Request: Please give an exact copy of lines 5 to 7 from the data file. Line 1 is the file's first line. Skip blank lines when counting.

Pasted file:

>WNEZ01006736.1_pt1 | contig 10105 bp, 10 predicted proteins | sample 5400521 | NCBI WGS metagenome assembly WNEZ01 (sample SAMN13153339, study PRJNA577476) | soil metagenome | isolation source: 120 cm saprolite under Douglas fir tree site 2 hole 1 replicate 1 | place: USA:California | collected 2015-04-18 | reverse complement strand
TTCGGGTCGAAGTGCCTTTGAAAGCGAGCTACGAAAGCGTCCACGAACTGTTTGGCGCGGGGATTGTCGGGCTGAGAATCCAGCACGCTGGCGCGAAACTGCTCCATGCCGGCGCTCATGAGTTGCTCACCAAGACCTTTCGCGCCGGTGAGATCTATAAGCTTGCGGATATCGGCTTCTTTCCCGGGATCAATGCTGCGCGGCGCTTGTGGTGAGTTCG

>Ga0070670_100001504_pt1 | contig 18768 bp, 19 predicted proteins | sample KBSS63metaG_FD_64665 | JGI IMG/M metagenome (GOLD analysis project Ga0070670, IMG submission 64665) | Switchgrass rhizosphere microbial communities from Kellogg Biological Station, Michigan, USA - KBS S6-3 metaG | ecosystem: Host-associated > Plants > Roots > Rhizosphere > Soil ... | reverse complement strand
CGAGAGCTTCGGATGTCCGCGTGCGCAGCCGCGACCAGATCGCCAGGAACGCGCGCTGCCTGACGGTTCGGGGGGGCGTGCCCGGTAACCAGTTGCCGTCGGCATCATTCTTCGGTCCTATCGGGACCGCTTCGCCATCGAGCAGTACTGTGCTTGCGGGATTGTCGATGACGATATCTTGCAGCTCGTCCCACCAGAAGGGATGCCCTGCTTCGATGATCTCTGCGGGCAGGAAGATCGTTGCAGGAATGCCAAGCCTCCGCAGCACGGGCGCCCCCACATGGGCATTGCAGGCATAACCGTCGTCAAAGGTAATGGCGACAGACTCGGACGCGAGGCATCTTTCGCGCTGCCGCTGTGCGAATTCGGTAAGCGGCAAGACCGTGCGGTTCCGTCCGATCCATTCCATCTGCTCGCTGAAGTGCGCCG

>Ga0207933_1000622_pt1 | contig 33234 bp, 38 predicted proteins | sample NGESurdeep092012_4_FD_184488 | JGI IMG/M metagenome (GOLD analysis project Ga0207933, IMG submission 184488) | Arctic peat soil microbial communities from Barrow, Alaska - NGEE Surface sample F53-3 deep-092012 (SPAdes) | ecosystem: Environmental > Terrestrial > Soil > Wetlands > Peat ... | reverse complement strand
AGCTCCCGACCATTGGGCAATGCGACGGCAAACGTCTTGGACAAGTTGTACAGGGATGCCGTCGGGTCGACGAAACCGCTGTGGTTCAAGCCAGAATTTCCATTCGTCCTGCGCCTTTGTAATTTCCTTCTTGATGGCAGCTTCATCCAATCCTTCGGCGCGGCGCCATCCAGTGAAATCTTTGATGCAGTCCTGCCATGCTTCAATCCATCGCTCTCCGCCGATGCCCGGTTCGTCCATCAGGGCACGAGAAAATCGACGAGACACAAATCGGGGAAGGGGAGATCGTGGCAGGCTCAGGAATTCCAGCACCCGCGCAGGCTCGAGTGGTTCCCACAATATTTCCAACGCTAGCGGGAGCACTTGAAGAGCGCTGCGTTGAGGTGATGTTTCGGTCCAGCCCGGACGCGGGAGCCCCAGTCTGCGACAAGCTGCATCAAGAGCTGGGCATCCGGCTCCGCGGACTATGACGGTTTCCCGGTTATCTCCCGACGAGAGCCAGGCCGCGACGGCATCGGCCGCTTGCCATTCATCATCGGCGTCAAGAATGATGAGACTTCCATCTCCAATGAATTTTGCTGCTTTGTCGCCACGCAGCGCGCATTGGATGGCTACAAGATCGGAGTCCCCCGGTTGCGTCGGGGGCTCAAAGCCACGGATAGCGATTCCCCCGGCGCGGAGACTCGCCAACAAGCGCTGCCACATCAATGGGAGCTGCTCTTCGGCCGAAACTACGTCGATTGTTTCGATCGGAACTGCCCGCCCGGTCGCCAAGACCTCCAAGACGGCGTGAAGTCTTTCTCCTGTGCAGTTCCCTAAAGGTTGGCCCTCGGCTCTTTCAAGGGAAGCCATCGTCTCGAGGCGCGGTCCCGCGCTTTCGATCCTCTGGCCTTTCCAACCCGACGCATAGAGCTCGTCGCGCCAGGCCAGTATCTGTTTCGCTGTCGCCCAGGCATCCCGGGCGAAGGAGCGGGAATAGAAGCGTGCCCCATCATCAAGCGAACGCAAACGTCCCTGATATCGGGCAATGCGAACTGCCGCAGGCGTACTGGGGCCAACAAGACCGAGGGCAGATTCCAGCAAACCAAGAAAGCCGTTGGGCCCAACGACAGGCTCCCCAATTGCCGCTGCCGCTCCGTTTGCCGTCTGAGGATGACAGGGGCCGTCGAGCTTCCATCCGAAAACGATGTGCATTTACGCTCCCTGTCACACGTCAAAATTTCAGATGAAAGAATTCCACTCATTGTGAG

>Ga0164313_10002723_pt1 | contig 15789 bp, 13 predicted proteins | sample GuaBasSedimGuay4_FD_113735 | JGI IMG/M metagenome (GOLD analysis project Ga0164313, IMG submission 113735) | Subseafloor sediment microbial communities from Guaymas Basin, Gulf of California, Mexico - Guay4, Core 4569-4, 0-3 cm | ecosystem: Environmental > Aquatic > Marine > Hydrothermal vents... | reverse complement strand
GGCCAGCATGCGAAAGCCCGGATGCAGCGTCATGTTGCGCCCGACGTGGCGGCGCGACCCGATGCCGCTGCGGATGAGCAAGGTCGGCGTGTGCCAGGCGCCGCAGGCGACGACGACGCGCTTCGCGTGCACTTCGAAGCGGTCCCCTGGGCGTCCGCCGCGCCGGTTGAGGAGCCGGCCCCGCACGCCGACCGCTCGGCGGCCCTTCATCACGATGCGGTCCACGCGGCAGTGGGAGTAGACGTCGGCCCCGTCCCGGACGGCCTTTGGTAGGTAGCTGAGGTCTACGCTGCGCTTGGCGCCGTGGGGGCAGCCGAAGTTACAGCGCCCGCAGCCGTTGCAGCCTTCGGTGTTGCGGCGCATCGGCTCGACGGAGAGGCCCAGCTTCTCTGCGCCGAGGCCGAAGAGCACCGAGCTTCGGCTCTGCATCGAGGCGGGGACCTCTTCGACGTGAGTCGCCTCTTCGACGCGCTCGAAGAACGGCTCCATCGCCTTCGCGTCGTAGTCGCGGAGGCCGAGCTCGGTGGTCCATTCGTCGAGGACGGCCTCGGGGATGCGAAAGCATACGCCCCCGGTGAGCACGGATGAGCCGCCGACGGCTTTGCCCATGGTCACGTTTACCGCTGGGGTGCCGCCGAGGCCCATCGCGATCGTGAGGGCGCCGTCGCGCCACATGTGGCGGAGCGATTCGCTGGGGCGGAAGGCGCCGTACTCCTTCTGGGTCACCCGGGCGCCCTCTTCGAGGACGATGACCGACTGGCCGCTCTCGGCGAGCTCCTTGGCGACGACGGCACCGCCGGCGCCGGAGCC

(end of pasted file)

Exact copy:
>Ga0207933_1000622_pt1 | contig 33234 bp, 38 predicted proteins | sample NGESurdeep092012_4_FD_184488 | JGI IMG/M metagenome (GOLD analysis project Ga0207933, IMG submission 184488) | Arctic peat soil microbial communities from Barrow, Alaska - NGEE Surface sample F53-3 deep-092012 (SPAdes) | ecosystem: Environmental > Terrestrial > Soil > Wetlands > Peat ... | reverse complement strand
AGCTCCCGACCATTGGGCAATGCGACGGCAAACGTCTTGGACAAGTTGTACAGGGATGCCGTCGGGTCGACGAAACCGCTGTGGTTCAAGCCAGAATTTCCATTCGTCCTGCGCCTTTGTAATTTCCTTCTTGATGGCAGCTTCATCCAATCCTTCGGCGCGGCGCCATCCAGTGAAATCTTTGATGCAGTCCTGCCATGCTTCAATCCATCGCTCTCCGCCGATGCCCGGTTCGTCCATCAGGGCACGAGAAAATCGACGAGACACAAATCGGGGAAGGGGAGATCGTGGCAGGCTCAGGAATTCCAGCACCCGCGCAGGCTCGAGTGGTTCCCACAATATTTCCAACGCTAGCGGGAGCACTTGAAGAGCGCTGCGTTGAGGTGATGTTTCGGTCCAGCCCGGACGCGGGAGCCCCAGTCTGCGACAAGCTGCATCAAGAGCTGGGCATCCGGCTCCGCGGACTATGACGGTTTCCCGGTTATCTCCCGACGAGAGCCAGGCCGCGACGGCATCGGCCGCTTGCCATTCATCATCGGCGTCAAGAATGATGAGACTTCCATCTCCAATGAATTTTGCTGCTTTGTCGCCACGCAGCGCGCATTGGATGGCTACAAGATCGGAGTCCCCCGGTTGCGTCGGGGGCTCAAAGCCACGGATAGCGATTCCCCCGGCGCGGAGACTCGCCAACAAGCGCTGCCACATCAATGGGAGCTGCTCTTCGGCCGAAACTACGTCGATTGTTTCGATCGGAACTGCCCGCCCGGTCGCCAAGACCTCCAAGACGGCGTGAAGTCTTTCTCCTGTGCAGTTCCCTAAAGGTTGGCCCTCGGCTCTTTCAAGGGAAGCCATCGTCTCGAGGCGCGGTCCCGCGCTTTCGATCCTCTGGCCTTTCCAACCCGACGCATAGAGCTCGTCGCGCCAGGCCAGTATCTGTTTCGCTGTCGCCCAGGCATCCCGGGCGAAGGAGCGGGAATAGAAGCGTGCCCCATCATCAAGCGAACGCAAACGTCCCTGATATCGGGCAATGCGAACTGCCGCAGGCGTACTGGGGCCAACAAGACCGAGGGCAGATTCCAGCAAACCAAGAAAGCCGTTGGGCCCAACGACAGGCTCCCCAATTGCCGCTGCCGCTCCGTTTGCCGTCTGAGGATGACAGGGGCCGTCGAGCTTCCATCCGAAAACGATGTGCATTTACGCTCCCTGTCACACGTCAAAATTTCAGATGAAAGAATTCCACTCATTGTGAG

>Ga0164313_10002723_pt1 | contig 15789 bp, 13 predicted proteins | sample GuaBasSedimGuay4_FD_113735 | JGI IMG/M metagenome (GOLD analysis project Ga0164313, IMG submission 113735) | Subseafloor sediment microbial communities from Guaymas Basin, Gulf of California, Mexico - Guay4, Core 4569-4, 0-3 cm | ecosystem: Environmental > Aquatic > Marine > Hydrothermal vents... | reverse complement strand